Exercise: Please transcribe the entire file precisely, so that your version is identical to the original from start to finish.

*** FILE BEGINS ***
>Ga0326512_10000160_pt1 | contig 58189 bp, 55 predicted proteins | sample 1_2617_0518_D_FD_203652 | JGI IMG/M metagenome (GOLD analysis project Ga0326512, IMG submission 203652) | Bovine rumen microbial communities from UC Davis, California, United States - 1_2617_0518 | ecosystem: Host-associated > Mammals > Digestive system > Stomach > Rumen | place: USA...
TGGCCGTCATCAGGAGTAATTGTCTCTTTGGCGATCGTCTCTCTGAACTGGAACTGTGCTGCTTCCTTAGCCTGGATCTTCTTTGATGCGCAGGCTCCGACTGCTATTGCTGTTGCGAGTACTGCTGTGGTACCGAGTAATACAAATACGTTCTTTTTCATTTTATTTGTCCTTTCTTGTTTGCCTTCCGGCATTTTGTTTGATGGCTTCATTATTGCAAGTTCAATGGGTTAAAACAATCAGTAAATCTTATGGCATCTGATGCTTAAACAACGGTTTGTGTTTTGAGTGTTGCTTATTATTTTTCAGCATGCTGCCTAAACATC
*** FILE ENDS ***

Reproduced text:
>Ga0326512_10000160_pt1 | contig 58189 bp, 55 predicted proteins | sample 1_2617_0518_D_FD_203652 | JGI IMG/M metagenome (GOLD analysis project Ga0326512, IMG submission 203652) | Bovine rumen microbial communities from UC Davis, California, United States - 1_2617_0518 | ecosystem: Host-associated > Mammals > Digestive system > Stomach > Rumen | place: USA...
TGGCCGTCATCAGGAGTAATTGTCTCTTTGGCGATCGTCTCTCTGAACTGGAACTGTGCTGCTTCCTTAGCCTGGATCTTCTTTGATGCGCAGGCTCCGACTGCTATTGCTGTTGCGAGTACTGCTGTGGTACCGAGTAATACAAATACGTTCTTTTTCATTTTATTTGTCCTTTCTTGTTTGCCTTCCGGCATTTTGTTTGATGGCTTCATTATTGCAAGTTCAATGGGTTAAAACAATCAGTAAATCTTATGGCATCTGATGCTTAAACAACGGTTTGTGTTTTGAGTGTTGCTTATTATTTTTCAGCATGCTGCCTAAACATC